A scene from Sergeant Rutledge.
A scene from Sergeant Rutledge.
Image: Supplied

Jeymes Samuel’s The Harder They Fall continues to gain critical and popular acclaim since its debut on Netflix earlier this month, not least because of its seeking to make the Western genre confront its lily-white past.

Many see the film — with its all-black, star-studded cast that includes Idris Elba, Regina King and Jonathan Majors — and its tale of revenge involving two all-black gangs, living in all-black towns and devoid of white intervention or influence, as a major moment in the history of a genre that was once as popular as the superhero blockbusters are today.

Whether Samuel’s film will, as some predict, mark a Black Panther moment and lead to a flood of similarly revisionist films that seek to address the genre’s glaring representational imbalance, remains to be seen. In the meantime, here are three Westerns featuring strong, black leads and black-focused stories.


Posse — Rent or buy from Apple TV+

Mario Van Peebles, actor, director and son of legendary black pioneer filmmaker Melvin Van Peebles — who died earlier this year — goes all out with this 1993 epic. While the initial response was lukewarm it has since garnered critical acclaim and a cult following.

It’s the story of a band of buffalo soldiers — black troops who mainly served on the western frontier after the American Civil War and immortalised by the eponymous Bob Marley song. Van Peebles plays Jessie Lee, a refugee from the Spanish-American War who leads a group of deserters to a town where he has a score to settle. The grim travellers are pursued by a sadistic US army colonel played with gleeful over-the-top style by Billy Zane.

It’s an angry film made by a righteously angry activist director, whose targets include militarism, colonialism, capitalist greed and corruption.

Van Peebles, like his father, gives the audience a glimpse into the mind of the protagonist, where things are not always pretty. And he’s not without a dark sense of humour and mischief that help to make the film superior and rousing entertainment.



Sergeant Rutledge — YouTube

Nobody did more to promote the image of the Old West as a place occupied by honourable, tough white men with guns than director John Ford and his longtime collaborator John Wayne. Towards the end of his life, Ford experienced something of a creative crisis of conscience and made a series of films in which attempts to apologise to Native Americans, women and, finally in this 1960 courtroom drama, African Americans.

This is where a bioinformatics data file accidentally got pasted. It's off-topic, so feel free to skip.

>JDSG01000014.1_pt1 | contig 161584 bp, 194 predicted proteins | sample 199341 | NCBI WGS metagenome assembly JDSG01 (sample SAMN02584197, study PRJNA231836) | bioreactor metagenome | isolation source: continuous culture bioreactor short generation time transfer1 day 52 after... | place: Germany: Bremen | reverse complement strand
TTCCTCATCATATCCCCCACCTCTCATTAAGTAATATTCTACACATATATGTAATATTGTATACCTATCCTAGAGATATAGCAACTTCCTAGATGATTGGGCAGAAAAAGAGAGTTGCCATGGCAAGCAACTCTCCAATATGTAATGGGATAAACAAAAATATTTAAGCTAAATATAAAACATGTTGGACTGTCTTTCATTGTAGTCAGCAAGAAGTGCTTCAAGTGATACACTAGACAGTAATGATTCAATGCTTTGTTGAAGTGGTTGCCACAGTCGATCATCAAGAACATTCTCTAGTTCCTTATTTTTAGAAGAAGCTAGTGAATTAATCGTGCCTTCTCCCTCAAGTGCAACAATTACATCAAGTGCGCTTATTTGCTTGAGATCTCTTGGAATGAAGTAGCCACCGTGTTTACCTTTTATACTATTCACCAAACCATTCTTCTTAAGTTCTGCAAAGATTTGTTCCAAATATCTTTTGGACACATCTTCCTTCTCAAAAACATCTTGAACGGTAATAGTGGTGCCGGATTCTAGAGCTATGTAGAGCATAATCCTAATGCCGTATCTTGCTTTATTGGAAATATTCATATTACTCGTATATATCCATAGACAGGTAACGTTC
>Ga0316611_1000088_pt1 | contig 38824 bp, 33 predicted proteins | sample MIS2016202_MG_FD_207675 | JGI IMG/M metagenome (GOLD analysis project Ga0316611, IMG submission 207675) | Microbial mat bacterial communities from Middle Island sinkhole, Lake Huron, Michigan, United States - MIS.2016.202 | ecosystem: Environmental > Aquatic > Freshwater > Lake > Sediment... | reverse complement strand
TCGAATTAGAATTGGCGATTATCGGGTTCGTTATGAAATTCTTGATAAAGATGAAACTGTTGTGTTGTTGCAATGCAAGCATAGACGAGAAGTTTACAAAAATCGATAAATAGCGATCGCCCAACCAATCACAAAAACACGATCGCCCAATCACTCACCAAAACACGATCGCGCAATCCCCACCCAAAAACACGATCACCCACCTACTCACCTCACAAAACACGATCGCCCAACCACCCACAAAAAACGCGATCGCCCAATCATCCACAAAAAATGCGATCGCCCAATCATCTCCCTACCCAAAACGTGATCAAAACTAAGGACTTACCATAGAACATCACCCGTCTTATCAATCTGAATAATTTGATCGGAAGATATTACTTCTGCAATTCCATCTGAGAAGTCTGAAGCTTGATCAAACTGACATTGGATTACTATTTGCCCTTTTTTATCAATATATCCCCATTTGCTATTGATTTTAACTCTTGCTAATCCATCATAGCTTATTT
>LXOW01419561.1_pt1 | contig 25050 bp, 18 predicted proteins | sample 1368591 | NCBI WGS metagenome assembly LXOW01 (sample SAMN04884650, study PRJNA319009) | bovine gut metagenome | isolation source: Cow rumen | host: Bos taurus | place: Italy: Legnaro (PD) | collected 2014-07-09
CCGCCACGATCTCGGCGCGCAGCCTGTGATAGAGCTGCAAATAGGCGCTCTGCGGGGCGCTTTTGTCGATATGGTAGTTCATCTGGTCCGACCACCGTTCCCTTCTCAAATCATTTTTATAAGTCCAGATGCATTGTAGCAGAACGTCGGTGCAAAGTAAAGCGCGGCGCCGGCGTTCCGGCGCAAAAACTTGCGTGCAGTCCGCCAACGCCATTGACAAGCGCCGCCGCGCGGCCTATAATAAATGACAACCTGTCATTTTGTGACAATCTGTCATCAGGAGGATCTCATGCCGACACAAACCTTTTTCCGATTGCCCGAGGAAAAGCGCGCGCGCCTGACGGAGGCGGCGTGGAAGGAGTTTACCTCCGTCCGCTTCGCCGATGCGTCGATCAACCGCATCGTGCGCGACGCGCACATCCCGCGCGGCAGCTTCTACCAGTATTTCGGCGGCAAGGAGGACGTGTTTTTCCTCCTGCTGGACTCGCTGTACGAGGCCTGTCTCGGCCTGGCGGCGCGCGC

Ford, realising that the burgeoning Civil Rights movement was rightfully going to change the racial politics of America forever, and moved by the injustice meted out to  black people for centuries, looked to former NFL superstar turned actor Woody Strode to play the titular role.

Its depiction of a black man who is righteous and heroic because he meets the standards of acceptability of white society may seem condescending now, but it remains for its time and within the prolific output of Ford, a very progressive film.

Strode plays a US cavalry officer who is accused and put on trial for the rape and murder of a white women; it’s a gripping piece that showcases Ford’s particular talent for creating memorable secondary characters.

It may not have changed much in the way of the representation of black characters in Westerns at the time or since, but it certainly represents a solid, heartfelt attempt to get to grips with the racial injustices of American history.

All of that would have been impossible without the brilliant and sensitive performance of Strode who seethes with a determined fury at the injustice of his situation, but also realises that it’s a symptom of a far deeper problem that America is still battling 60 years later.



Buck and the Preacher — Rent or buy from Apple TV+

Sidney Poitier and Harry Belafonte were the biggest African American names in popular entertainment when they teamed up for this 1972 revisionist Western. Poitier directed the film, and in so doing became the first African American at the helm of a major Hollywood studio production.

It broke a number of barriers: featuring an all-black cast, including Poitier, Belafonte and Ruby Dee; and telling a story that focused on black solidarity in the West, and the relationship between African Americans and Native Americans — who are given the hero’s role.

Poitier plays Buck, a former Civil War soldier who assists black fortune seekers, newly released from the bondage of slavery, as they make their way westwards in search of the American Dream.

Poitier displayed a talent for freewheeling, easy humour that was decidedly at odds with the upstanding characters he played, but which is perfectly suited to a story that offers a rambunctious take on the biblical story of Exodus, transposed on the stark landscape and everyday life of the American West.


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